The primary topics in this part of the specialization are: greedy algorithms (scheduling, minimum spanning trees, clustering, Huffman codes) and dynamic programming (knapsack, sequence alignment, optimal search trees).

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Greedy Algorithms, Minimum Spanning Trees, and Dynamic Programming

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The primary topics in this part of the specialization are: greedy algorithms (scheduling, minimum spanning trees, clustering, Huffman codes) and dynamic programming (knapsack, sequence alignment, optimal search trees).

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Week 4

Advanced dynamic programming: the knapsack problem, sequence alignment, and optimal binary search trees.

- Tim RoughgardenProfessor

Computer Science

So now that we have our magic formula, our recurrence, all that's left to do is

to systematically solve the subproblems. As usual, it is crucial that we solve the

subproblems in the right order, from smallest to largest.

How should we measure the size of a subproblem in the optimal binary search

tree problem? The natural way to do it is the number of items in the subproblem.

So if you're starting at I and you're going till J, the number of items in that

subproblem is j - i + 1 that, and that's going to be our measure of subproblem

size. So let's bust out our [INAUDIBLE] array.

The number of dimensions of this array is going to be two and that's because we

have two different degrees of freedom for annexing subproblems,

one for the start of the contiguous interval, one for the end.

So the outer for loop is going to control the subproblem size.

It's going to ensure that we solve all smaller subproblems before proceeding to

larger subproblems. Specifically, we'll be using an index s S

and in the iteration of this outer for loop, whatever the current value of S is,

we're only going to consider subproblems of size s + 1.

So you should think of s as representing the difference between the larger index j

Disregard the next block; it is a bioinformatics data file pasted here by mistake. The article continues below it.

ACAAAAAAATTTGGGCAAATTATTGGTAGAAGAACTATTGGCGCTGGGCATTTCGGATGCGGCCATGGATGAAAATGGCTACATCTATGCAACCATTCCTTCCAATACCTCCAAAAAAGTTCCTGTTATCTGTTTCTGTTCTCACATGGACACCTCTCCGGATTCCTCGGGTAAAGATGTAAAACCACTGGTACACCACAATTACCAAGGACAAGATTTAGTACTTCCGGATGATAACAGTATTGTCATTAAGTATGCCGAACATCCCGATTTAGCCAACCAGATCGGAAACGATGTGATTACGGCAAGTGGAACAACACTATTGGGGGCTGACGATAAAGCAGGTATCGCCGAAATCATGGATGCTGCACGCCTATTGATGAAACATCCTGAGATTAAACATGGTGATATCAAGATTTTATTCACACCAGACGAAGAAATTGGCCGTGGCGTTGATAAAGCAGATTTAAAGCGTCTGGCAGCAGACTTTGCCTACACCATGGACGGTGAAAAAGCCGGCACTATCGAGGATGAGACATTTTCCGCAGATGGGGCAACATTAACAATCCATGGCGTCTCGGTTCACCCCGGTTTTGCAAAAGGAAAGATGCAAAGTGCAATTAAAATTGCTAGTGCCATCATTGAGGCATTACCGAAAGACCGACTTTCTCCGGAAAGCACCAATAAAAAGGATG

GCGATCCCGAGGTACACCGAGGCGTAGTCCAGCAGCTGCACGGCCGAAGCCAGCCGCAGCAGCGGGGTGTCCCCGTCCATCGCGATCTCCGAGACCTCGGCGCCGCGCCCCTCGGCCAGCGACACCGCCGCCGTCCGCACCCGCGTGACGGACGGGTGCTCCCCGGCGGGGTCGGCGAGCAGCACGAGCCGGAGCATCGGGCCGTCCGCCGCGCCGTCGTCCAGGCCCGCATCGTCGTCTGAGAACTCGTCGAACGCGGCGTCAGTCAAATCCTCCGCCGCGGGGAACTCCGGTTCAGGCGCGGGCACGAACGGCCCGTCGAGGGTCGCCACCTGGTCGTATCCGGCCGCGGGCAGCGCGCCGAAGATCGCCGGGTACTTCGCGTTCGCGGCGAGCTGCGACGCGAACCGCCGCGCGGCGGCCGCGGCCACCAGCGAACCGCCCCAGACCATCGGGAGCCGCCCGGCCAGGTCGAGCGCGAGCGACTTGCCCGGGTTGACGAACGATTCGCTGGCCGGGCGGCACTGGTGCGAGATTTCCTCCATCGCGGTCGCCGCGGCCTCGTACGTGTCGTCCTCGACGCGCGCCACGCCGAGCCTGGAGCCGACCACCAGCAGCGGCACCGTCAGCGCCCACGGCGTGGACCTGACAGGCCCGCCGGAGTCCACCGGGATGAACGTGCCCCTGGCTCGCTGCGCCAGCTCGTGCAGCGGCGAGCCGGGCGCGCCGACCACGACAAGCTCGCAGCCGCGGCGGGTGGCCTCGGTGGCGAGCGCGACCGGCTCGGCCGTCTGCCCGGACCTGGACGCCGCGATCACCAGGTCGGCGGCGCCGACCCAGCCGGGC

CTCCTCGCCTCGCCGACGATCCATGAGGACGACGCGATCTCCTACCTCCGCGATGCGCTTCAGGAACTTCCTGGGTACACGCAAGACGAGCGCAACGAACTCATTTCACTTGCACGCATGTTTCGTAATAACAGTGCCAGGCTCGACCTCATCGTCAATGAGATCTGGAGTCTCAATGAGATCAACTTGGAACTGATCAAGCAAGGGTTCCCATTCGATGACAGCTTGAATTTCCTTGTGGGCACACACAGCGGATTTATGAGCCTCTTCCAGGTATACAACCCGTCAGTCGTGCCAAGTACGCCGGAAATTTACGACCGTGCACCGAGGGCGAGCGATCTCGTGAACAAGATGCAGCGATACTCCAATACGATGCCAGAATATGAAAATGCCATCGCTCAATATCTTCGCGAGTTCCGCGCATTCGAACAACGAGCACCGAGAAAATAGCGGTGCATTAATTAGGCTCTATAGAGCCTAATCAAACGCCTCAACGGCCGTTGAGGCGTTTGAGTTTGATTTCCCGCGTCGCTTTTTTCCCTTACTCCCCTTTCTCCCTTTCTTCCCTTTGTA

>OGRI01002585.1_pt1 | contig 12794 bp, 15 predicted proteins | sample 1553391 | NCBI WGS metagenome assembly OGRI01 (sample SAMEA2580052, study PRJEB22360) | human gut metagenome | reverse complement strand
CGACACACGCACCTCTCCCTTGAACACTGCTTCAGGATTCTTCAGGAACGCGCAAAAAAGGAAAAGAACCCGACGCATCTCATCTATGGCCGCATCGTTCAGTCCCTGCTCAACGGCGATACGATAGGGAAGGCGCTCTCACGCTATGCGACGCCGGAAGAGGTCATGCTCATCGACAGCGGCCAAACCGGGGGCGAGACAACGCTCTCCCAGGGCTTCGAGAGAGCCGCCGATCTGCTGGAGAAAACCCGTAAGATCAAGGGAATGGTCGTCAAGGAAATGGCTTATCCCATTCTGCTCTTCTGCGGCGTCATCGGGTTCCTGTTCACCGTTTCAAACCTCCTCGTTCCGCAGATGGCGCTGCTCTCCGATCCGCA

and the earlier index i. The inner for loop controls the first

item in the contiguous interval that we're looking at,

so that's just i. And now, all we have to do is rewrite the

reccurrence in terms of the array entries and with this change variable where S

corresponds to j - i. That is for a given subproblem, starting

with the item i and ending with the item i + s.

We just by by brute force pick the best route, so the route here is going to be

similar to i and i + s. Regardless of the choice of the route, we

pick up the constant, the sum of the Pks where here, K, is ranging from the first

item i to the last item i + s. And then we also look at the previously

computed optimal solution values for the two relevant subproblems,

one starting in i, ending in r - 1. The other starting in r + 1 and ending at

i + s. So a couple of quick comments about the

two array lookups on the right-hand side of this formula.

so first of all, if you choose i to be, the root to be the first item i, then the

first lookup doesn't make sense. If you choose it to be the last item, the

second array lookup doesn't make sense. In that case, it's understood we're just

going to interpret these lookups as zero. Of course, in an actual implementation,

you'd have to include that code but, I'll let you take care of that on your own.

So the second comment is just our usual sanity check and again, you should always

do this when you write out a dynamic programming algorithm.

When you write down your formula to populate the array entries,

make sure that on the right-hand side, whenever you do an array lookup,

that is indeed already computed and available for constant time lookup.